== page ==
Saturday, December 17, 2011

Brazil's Wetlands - The Pantanal

by Leighton Gage

Four times the size of England, one-third the size of France, almost forty times the size of the Everglades, it is, by far, the largest wetland region on the face of the earth.
It's called the Pantanal.

Mostly it's in Brazil, but it also stretches into Paraguay and Bolivia.
In all, it covers a total area of more than 75,000 square miles.

The name comes from the Portuguese pantano, meaning swamp or marsh, an apt description, because eighty percent of the region is submerged during the rainy season.

More than 400 kinds of fish swim in the rivers and and clearwater lakes of the Pantanal.

More than 480 kinds of reptiles slither in its mud,

Some of them are anacondas that like to feed upon crocodiles.

Tapirs can be found there...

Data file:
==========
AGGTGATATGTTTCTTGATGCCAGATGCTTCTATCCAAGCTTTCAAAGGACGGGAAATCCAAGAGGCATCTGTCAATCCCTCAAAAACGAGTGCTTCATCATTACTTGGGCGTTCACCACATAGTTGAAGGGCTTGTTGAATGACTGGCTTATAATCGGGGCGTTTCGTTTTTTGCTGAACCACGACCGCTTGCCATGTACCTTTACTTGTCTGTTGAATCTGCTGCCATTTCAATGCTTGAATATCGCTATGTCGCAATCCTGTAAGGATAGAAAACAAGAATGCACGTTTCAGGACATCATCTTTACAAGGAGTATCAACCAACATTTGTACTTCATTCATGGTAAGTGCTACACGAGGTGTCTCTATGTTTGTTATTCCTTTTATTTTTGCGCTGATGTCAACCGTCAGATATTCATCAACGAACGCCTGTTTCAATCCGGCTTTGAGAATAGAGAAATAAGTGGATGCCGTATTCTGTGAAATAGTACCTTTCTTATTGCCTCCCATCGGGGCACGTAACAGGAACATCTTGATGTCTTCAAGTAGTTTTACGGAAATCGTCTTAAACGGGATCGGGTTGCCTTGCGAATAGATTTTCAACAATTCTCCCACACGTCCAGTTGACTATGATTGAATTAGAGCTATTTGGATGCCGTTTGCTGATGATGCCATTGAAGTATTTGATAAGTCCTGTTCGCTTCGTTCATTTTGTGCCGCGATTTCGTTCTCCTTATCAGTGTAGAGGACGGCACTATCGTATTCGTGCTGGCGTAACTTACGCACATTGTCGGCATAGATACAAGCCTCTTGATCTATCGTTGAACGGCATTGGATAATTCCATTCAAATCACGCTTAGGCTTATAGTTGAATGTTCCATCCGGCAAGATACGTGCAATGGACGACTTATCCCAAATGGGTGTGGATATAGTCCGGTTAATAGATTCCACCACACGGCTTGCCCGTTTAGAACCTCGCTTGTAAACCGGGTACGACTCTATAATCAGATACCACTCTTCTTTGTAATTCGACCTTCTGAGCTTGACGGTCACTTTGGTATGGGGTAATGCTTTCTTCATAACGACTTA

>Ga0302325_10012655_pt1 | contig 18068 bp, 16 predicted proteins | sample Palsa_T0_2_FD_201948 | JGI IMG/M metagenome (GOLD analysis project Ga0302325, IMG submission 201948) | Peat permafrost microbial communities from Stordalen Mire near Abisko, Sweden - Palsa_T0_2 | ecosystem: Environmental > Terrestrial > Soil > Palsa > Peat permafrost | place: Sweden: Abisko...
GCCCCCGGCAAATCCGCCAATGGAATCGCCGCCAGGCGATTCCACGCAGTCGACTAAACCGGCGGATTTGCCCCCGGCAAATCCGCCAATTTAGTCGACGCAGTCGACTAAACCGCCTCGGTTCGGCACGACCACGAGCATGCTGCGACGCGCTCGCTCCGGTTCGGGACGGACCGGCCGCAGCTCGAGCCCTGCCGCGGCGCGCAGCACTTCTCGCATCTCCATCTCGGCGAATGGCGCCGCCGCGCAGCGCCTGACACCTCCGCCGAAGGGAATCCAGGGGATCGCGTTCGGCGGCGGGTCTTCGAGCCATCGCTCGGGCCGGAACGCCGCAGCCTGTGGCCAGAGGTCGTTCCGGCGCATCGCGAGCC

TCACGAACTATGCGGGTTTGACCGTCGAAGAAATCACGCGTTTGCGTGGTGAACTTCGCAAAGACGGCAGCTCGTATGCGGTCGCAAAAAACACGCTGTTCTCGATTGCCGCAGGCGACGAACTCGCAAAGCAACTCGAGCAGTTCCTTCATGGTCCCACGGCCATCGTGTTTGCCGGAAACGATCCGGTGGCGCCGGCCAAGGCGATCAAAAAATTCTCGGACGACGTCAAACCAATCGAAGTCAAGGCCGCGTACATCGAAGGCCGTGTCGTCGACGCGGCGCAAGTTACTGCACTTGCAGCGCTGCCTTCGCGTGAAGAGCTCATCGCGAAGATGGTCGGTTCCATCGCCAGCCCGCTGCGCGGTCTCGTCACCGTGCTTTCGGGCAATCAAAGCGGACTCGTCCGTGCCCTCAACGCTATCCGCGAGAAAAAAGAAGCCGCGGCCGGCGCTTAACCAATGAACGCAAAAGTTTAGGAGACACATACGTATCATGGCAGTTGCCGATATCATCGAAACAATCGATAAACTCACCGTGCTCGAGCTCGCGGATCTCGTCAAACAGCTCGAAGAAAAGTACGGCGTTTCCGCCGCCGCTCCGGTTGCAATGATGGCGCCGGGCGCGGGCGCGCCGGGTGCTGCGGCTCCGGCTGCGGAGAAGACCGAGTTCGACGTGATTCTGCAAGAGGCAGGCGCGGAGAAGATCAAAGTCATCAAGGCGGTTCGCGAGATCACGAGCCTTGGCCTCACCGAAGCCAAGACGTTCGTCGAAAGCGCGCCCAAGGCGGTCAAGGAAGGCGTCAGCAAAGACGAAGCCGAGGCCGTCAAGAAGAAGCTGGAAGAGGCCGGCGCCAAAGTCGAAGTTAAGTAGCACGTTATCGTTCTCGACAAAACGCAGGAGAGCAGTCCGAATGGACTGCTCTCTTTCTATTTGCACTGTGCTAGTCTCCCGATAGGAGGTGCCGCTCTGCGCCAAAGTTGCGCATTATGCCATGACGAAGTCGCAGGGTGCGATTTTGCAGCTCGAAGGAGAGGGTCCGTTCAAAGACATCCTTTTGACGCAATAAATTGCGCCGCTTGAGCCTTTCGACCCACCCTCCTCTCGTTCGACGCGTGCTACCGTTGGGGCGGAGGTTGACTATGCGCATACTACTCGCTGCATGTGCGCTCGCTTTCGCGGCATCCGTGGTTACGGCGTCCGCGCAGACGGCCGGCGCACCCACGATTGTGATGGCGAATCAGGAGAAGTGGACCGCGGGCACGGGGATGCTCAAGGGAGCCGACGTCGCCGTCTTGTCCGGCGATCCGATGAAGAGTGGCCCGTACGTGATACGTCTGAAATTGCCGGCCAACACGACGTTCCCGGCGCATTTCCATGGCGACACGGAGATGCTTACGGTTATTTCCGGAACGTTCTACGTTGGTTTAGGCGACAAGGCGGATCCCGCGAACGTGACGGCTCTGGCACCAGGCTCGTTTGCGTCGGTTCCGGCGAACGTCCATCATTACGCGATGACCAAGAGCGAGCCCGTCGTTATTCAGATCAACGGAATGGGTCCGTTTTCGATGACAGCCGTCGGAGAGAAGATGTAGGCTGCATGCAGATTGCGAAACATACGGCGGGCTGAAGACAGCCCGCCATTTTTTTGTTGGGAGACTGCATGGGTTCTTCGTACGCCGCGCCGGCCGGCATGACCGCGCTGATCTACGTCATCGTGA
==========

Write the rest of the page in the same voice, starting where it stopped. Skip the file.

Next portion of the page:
...and anteaters;


and coatis;

great otters,

many varieties of monkeys,

rare, maned wolves,

jaguars, and a lovely little creature we call...

the Jaguatirica, a pixie bobcat that looks like a cat...but is most definitely not. Cute aren't they? So cute that some people have tried to domesticate them - without success and with lots of bites and scratches to show for their trouble.  
In all, there are more than 300 species of mammals in the Pantanal...

and more than 1,000 species of birds...

including 15 different kinds of parrots.

The fauna, too is impressive. There are more than 1,700 varieties of flowering plants.

How many more varieties of animals?  How many more varieties of plants?
Nobody knows.
The Pantanal is a mother lode of unrecorded wildlife.

And it isn't only the variety that's impressive. The numbers are, too. Current estimates are that the region contains more than ten millioncaimans.

Readers from Europe and the United States sometimes question my reasons for living in a country that has more than its fair share of criminality and violence.

One reason, among many, is the Pantanal.


Jean Henry Mead said...

Great photos, Leighton. And what a wonderful variety of animals.

Carola Dunn said...

Leighton, friends in Europe question why I choose to live in the US, for exactly the same reason. (The answer is grandchildren and habit...)